The power split in Libya was exacerbated in 2017 following the Gulf crisis that led to the boycott of Qatar by the Arab quartet led by Saudi Arabia. Libya stood as a battle ground for both strategic and military positions to one up the other alliance in external power games while the internal matters of Libya are long forgotten and population left clueless and desperate for welfare. Since then, the vested interests in Libya have side-lined yet the peace process has been encouraged by both UN and Merkel-led ‘Berlin process’ in support to the UN efforts to restore peace in Libya. However, the strained relations and foreign demarcation is still apparent even though no escalation has been in action for months.

Now the ceasefires have been in talks for a while and except for a few skirmishes, the powers have been curbed since June 2020. The silence could imply room for diplomatic efforts to push a much-awaited resolve to this complex proxy war. With the recent turn of events in the global political canvas, wheels of the betterment might turn in favour of Libya. Saudi Arabia has recently joined hands with Qatar, opening all borders to the estranged ally and resuming diplomatic relations. Turkey is eying the coveted spot in the European Union since the UK exit. The US in redefining its policies under the revitalising administration of Joseph Biden while Russia deals with the tensed relations with the Gulf since the oil price war shattered the mutual understanding shared for years. The core players of the Libyan Proxy war are dormant and may remain passive due to external complexities to handle. Yet, with regional powers like Egypt threatening invasions in Libya and both GNA and LNA showing no interest in negotiation, a conclusive end to the Libyan crisis is still farfetched.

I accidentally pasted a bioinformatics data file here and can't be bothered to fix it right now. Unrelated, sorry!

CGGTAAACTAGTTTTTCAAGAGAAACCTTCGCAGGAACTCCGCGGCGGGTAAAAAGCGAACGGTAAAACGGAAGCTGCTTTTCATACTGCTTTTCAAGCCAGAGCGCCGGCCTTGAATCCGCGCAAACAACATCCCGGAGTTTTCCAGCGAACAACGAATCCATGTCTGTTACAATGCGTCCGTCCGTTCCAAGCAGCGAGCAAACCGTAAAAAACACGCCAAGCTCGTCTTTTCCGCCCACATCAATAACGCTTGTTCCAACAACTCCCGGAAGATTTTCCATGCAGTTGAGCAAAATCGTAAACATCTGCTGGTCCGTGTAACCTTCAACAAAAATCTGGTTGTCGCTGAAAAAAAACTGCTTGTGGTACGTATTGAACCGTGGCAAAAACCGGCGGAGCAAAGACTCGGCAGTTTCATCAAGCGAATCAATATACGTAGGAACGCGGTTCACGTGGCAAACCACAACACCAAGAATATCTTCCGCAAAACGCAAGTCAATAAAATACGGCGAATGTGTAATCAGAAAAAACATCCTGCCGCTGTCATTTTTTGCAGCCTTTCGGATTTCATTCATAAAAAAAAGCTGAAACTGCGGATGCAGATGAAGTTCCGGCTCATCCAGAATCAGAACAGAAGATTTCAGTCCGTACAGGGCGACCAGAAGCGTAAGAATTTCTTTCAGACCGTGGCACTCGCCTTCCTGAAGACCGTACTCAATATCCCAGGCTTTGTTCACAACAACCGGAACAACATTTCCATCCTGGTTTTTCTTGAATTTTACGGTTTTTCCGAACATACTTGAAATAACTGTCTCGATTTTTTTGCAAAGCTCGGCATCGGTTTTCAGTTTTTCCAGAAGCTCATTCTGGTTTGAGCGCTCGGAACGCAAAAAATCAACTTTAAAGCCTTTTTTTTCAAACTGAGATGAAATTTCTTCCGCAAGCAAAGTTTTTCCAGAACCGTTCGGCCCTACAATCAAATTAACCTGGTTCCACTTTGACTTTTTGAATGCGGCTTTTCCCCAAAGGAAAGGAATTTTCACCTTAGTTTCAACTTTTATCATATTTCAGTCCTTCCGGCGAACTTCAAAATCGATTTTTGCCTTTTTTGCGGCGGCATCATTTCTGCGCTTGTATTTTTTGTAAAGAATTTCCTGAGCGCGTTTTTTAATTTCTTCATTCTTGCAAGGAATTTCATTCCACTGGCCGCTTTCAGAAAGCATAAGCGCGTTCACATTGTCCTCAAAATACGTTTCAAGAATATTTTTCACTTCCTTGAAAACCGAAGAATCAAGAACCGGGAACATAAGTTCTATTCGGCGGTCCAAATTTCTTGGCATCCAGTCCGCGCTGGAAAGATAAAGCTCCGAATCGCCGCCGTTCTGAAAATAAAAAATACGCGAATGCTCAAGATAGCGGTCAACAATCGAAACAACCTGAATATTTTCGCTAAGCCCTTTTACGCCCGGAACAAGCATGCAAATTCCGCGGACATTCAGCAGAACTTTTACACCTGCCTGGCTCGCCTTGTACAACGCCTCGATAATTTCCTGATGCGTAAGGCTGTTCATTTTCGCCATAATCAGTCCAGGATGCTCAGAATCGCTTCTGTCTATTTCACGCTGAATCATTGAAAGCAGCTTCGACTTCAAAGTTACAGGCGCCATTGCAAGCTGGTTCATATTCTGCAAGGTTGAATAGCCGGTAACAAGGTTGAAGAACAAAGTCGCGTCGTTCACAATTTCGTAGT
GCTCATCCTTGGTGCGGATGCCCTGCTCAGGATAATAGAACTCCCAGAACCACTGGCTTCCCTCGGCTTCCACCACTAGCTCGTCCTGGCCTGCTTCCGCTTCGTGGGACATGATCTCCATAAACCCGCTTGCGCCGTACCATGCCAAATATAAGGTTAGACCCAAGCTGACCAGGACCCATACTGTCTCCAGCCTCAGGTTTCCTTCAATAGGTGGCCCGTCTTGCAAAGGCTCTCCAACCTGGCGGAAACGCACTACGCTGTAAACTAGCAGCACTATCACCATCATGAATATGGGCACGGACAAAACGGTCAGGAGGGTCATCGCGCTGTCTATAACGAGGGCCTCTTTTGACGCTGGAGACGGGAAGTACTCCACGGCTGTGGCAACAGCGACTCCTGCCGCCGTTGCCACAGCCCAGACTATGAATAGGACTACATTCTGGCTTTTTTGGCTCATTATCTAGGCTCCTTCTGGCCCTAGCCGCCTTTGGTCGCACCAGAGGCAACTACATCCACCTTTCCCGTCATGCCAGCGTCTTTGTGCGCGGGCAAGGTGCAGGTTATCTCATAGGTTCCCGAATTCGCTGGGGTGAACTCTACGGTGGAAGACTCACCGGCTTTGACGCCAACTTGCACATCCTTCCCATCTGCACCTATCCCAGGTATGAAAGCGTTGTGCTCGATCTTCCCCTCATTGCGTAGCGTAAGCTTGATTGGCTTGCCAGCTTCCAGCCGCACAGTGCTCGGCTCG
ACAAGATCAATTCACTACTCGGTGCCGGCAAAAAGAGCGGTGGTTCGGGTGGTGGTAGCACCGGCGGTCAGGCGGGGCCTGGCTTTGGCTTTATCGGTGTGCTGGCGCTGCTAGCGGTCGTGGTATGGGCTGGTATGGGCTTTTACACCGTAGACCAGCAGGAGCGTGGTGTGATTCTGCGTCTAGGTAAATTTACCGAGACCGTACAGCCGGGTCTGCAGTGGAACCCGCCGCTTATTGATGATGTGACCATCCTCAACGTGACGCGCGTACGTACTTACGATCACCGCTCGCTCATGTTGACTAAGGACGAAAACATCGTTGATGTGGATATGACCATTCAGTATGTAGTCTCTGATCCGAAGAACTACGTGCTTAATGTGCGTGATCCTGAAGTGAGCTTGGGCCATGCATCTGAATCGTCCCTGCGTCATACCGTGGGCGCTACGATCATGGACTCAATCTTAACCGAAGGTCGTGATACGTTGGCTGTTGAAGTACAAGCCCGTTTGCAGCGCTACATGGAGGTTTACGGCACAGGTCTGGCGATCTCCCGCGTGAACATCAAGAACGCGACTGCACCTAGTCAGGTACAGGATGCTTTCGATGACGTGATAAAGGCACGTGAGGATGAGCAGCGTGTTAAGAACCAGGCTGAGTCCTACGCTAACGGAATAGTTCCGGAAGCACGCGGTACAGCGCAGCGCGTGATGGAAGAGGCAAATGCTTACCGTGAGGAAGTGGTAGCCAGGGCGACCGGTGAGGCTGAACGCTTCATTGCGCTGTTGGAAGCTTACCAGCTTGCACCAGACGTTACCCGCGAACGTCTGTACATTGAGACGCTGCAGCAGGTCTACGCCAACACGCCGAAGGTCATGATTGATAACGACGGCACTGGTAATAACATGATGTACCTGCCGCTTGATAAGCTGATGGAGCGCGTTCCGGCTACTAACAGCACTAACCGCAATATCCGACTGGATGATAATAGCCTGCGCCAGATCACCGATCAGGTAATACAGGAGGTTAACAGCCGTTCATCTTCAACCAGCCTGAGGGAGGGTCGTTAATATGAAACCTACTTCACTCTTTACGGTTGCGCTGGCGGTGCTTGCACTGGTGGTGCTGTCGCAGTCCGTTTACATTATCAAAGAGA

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Defense

Pakistan Army’s Ranking improved

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According to data issued by the group on its official website, Pakistan Army has been ranked the 10th most powerful in the world out of 133 countries on the Global Firepower index 2021.Especially the Special Services Group (SSG) is among the best in the world.  Just behind; 1- United States PwrIndx: 0.0721,  2- Russia PwrIndx: 0.0796, 3- China PwrIndx: 0.0858, 4- India PwrIndx: 0.1214, 5- Japan PwrIndx: 0.1435, 6- South Korea PwrIndx: 0.1621, 7- France PwrIndx: 0.1691, 8- United Kingdom PwrIndx: 0.2008, 9- Brazil PwrIndx: 0.2037, 10- Pakistan PwrIndx: 0.2083.

Global Firepower (GFP) list relies on more than 50 factors to determine a nation’s Power Index (‘PwrIndx’) score with categories ranging from military might and financials to logistical capability and geography.